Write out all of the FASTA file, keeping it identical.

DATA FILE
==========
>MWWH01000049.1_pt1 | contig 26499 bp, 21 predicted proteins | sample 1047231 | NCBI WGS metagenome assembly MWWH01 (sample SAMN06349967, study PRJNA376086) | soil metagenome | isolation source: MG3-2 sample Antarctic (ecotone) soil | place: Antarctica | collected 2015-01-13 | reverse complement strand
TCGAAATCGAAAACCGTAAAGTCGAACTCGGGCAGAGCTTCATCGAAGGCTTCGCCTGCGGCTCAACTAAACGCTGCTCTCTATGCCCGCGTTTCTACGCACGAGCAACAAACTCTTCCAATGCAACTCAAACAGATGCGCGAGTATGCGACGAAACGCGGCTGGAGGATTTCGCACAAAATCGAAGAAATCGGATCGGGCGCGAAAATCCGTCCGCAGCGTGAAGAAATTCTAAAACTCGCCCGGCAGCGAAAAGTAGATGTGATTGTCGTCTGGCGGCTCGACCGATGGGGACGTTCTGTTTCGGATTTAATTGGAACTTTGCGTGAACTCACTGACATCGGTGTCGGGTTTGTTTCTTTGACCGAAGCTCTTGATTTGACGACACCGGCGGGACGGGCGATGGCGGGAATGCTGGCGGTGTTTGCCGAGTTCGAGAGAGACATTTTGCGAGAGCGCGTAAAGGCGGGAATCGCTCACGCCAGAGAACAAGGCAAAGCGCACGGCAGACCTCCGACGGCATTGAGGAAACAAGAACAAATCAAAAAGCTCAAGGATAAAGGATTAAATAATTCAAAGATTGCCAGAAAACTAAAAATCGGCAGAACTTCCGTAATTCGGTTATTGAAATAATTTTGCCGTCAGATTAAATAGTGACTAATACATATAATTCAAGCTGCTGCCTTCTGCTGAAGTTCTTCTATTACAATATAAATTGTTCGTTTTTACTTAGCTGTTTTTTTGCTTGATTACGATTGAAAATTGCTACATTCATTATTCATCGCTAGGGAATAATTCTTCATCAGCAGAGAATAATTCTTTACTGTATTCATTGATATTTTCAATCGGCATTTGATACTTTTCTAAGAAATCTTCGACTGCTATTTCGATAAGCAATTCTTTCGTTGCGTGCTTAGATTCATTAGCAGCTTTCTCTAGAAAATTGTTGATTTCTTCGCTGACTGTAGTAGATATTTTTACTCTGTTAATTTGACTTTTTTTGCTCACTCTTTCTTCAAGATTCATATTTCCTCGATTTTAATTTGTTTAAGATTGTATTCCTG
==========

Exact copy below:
>MWWH01000049.1_pt1 | contig 26499 bp, 21 predicted proteins | sample 1047231 | NCBI WGS metagenome assembly MWWH01 (sample SAMN06349967, study PRJNA376086) | soil metagenome | isolation source: MG3-2 sample Antarctic (ecotone) soil | place: Antarctica | collected 2015-01-13 | reverse complement strand
TCGAAATCGAAAACCGTAAAGTCGAACTCGGGCAGAGCTTCATCGAAGGCTTCGCCTGCGGCTCAACTAAACGCTGCTCTCTATGCCCGCGTTTCTACGCACGAGCAACAAACTCTTCCAATGCAACTCAAACAGATGCGCGAGTATGCGACGAAACGCGGCTGGAGGATTTCGCACAAAATCGAAGAAATCGGATCGGGCGCGAAAATCCGTCCGCAGCGTGAAGAAATTCTAAAACTCGCCCGGCAGCGAAAAGTAGATGTGATTGTCGTCTGGCGGCTCGACCGATGGGGACGTTCTGTTTCGGATTTAATTGGAACTTTGCGTGAACTCACTGACATCGGTGTCGGGTTTGTTTCTTTGACCGAAGCTCTTGATTTGACGACACCGGCGGGACGGGCGATGGCGGGAATGCTGGCGGTGTTTGCCGAGTTCGAGAGAGACATTTTGCGAGAGCGCGTAAAGGCGGGAATCGCTCACGCCAGAGAACAAGGCAAAGCGCACGGCAGACCTCCGACGGCATTGAGGAAACAAGAACAAATCAAAAAGCTCAAGGATAAAGGATTAAATAATTCAAAGATTGCCAGAAAACTAAAAATCGGCAGAACTTCCGTAATTCGGTTATTGAAATAATTTTGCCGTCAGATTAAATAGTGACTAATACATATAATTCAAGCTGCTGCCTTCTGCTGAAGTTCTTCTATTACAATATAAATTGTTCGTTTTTACTTAGCTGTTTTTTTGCTTGATTACGATTGAAAATTGCTACATTCATTATTCATCGCTAGGGAATAATTCTTCATCAGCAGAGAATAATTCTTTACTGTATTCATTGATATTTTCAATCGGCATTTGATACTTTTCTAAGAAATCTTCGACTGCTATTTCGATAAGCAATTCTTTCGTTGCGTGCTTAGATTCATTAGCAGCTTTCTCTAGAAAATTGTTGATTTCTTCGCTGACTGTAGTAGATATTTTTACTCTGTTAATTTGACTTTTTTTGCTCACTCTTTCTTCAAGATTCATATTTCCTCGATTTTAATTTGTTTAAGATTGTATTCCTG